The Funding Gap: Seller Protection in an MBO
In our article on deferred consideration we discussed the funding gap in the context of management buy out’s (MBO’s). In this article, we discuss priority of payment and protection for sellers who have helped fill the funding gap.
Sources of Credit
In addition to the support the sellers are willing to make available to the MBO team, the sellers and MBO team can consider other sources of credit from:
- Banks or secondary lenders willing to make available new lending;
- A single investor or group of investors willing to put their own money and/or time in and to work with the management team.
- Private equity funds with either loan or equity funding which they are willing to make available to the management team and/or to package up with an investor or group of investors
Each of these types of investor will change the relationship between the sellers and the MBO team after completion of the buy out.
Types of Security
However, before we look at that, let us consider the type of security that the target company can offer its credit providers. These include:
- Loan creditors – mortgage security over land and/or debenture security over other assets of the target company;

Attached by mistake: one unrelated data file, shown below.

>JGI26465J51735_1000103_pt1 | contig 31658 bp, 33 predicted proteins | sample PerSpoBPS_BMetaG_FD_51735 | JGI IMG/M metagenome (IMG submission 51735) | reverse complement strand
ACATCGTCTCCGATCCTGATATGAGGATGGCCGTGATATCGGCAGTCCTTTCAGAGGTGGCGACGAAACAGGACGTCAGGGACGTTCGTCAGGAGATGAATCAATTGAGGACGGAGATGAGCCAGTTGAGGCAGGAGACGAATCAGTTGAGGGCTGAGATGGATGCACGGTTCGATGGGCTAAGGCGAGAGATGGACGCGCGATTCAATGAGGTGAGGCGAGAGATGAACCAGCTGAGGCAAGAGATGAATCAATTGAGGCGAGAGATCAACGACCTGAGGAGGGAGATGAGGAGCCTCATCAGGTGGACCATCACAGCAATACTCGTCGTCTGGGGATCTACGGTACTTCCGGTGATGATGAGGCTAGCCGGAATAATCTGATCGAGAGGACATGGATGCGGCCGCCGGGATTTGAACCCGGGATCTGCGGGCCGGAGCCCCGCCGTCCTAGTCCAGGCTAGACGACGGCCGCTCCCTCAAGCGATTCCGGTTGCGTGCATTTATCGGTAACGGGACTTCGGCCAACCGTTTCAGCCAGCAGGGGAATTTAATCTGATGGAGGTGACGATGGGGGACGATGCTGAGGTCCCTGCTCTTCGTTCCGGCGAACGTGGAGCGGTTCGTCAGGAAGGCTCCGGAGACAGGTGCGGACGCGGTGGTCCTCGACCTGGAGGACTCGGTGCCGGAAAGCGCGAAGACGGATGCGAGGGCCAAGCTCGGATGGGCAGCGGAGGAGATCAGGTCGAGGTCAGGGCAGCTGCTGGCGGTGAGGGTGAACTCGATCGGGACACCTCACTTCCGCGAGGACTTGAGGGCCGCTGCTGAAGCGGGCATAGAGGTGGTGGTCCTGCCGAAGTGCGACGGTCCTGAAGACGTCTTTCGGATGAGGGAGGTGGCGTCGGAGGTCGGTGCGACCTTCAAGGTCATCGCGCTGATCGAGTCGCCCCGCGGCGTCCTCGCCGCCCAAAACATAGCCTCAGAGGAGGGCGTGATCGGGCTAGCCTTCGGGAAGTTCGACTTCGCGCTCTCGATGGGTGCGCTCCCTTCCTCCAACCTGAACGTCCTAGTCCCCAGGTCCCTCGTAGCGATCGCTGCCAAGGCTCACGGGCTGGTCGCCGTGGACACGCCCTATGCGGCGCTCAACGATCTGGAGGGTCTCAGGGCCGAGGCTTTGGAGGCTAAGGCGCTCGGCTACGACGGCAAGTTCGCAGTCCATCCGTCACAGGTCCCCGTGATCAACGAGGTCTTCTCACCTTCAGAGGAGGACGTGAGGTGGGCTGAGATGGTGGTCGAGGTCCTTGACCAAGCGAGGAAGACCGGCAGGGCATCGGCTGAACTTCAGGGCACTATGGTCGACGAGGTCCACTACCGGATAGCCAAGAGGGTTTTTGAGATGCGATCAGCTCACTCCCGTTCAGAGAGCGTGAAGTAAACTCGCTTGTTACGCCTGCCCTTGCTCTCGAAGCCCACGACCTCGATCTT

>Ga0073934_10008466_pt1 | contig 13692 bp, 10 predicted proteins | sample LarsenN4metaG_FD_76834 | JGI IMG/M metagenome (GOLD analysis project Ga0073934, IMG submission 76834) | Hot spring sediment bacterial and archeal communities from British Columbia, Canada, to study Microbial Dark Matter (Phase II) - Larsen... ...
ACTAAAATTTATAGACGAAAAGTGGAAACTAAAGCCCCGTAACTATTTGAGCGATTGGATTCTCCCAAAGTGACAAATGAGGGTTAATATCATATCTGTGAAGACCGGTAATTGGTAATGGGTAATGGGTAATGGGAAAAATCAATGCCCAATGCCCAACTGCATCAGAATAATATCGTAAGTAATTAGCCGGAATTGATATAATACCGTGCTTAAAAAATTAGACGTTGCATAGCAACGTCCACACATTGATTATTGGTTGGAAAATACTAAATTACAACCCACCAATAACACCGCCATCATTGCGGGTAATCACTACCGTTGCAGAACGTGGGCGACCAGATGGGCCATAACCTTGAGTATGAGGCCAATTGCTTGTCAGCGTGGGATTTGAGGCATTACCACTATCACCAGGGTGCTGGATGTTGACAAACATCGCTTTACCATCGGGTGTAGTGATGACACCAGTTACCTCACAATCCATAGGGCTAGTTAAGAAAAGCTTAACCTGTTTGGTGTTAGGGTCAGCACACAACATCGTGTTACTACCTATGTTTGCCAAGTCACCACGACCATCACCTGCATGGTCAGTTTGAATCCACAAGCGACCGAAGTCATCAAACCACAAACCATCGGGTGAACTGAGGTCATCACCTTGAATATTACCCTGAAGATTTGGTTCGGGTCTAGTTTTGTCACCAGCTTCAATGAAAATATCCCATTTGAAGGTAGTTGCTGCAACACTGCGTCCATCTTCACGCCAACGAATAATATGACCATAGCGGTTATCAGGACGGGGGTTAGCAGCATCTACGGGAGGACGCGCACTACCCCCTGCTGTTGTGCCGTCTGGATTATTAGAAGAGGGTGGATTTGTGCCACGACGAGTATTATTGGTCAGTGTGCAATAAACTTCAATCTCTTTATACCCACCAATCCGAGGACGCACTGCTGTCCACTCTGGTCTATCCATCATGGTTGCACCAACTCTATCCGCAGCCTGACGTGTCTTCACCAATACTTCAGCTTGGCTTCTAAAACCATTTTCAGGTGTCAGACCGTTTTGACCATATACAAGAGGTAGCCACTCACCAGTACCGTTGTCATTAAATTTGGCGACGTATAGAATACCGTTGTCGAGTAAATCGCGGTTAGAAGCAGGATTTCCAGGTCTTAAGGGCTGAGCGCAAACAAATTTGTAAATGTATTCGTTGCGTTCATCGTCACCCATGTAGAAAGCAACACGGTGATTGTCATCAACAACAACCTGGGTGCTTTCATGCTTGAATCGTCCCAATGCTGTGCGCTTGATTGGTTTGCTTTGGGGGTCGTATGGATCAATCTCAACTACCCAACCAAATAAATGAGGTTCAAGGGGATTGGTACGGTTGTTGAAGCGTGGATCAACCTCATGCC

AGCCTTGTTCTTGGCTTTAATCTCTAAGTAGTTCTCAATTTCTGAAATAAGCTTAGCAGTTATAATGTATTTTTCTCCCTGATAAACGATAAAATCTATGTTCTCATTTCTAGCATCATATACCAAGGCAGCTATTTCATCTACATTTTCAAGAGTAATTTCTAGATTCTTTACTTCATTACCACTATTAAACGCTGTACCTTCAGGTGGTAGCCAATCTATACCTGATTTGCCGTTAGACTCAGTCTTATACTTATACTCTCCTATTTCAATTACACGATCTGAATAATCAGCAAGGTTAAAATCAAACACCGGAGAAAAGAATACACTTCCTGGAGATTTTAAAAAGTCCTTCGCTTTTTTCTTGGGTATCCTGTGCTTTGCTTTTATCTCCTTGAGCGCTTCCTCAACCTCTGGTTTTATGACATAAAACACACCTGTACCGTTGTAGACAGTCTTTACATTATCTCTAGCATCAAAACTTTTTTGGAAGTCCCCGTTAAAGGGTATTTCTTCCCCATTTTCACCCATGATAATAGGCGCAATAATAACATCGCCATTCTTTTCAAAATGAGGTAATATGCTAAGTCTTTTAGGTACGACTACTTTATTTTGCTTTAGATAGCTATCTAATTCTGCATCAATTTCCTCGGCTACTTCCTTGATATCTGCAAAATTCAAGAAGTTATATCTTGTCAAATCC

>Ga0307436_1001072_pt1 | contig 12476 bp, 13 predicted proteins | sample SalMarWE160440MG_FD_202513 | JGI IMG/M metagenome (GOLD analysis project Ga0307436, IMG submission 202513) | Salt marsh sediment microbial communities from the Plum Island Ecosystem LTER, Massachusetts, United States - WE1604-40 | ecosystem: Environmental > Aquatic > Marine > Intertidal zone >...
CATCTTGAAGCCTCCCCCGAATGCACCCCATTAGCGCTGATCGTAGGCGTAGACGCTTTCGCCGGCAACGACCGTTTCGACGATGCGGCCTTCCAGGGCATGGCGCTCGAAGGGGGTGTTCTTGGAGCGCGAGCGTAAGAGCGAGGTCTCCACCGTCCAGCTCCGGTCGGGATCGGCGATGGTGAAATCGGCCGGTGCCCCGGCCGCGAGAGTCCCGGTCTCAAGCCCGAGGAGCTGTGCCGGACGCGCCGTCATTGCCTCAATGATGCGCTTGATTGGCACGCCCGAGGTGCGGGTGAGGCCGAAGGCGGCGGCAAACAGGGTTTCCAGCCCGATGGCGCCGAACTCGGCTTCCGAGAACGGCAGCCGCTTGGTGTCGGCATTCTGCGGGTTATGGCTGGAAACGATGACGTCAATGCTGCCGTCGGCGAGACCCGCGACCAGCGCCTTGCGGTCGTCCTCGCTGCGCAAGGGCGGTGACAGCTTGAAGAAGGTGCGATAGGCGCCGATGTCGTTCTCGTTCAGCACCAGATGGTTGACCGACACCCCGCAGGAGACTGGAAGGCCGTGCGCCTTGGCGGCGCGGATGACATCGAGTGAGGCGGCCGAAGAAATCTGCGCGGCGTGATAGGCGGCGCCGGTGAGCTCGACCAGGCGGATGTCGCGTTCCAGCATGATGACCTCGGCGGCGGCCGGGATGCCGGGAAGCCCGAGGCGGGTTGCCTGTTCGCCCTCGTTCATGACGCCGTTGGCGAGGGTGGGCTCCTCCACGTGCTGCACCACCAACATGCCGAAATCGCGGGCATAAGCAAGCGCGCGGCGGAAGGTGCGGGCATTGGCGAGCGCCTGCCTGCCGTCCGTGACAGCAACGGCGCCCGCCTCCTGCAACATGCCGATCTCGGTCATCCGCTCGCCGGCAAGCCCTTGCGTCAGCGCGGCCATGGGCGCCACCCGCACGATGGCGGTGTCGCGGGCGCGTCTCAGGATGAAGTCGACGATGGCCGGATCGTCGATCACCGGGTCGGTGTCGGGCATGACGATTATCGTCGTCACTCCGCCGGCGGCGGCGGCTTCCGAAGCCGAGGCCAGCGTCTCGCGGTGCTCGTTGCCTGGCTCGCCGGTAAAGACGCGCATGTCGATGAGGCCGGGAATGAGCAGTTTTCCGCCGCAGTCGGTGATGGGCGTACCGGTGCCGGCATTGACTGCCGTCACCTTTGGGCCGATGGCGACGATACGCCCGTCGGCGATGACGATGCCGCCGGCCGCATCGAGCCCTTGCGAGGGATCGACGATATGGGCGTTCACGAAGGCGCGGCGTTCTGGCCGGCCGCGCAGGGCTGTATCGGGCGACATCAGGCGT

- Asset lenders – the most common of these are the book debt lenders which are secured by sale of the book debts (through a confidential discounting or factoring arrangement).
In each case the assets of the target company are charged, almost always, under a first priority charge to secure new loan funding which is then used to fund the purchase price as follows:
The loan may have to be supported by personal guarantees from the MBO team members and they in turn may have to be supported by a charge (typically a second ranking charge) over a home or other personal assets.
Second Ranking Priority over Assets
The greater the compass of the security required by the external credit providers the fewer assets are available to the sellers. If there are valuable second ranking security over assets in the target company the sellers’ exposure may be covered, at least on a paper valuation, but the senior creditors are likely to require a deed of priority also known as an intercreditor deed (or ICD) from the sellers (and MBO team) under which they agree not to enforce their security without the permission of the senior creditor. This can mean that the sellers are simply unable to take any enforcement action and, until permission is obtained, the security is effectively worthless.
Protection for the Seller
The sellers may therefore need to look to other ways to protect their position including the following:
Charge over Shares: shares in the newco buyout vehicle are often (but not always) left uncharged by credit providers and can be charged by the MBO team to support newco’s commitment to pay deferred consideration. The share charge gives the sellers the right to sell the shares in newco (and with it, the shares in the target company) and to use the proceeds to pay off the amount outstanding and remit the balance to the MBO team (who will have given the charge).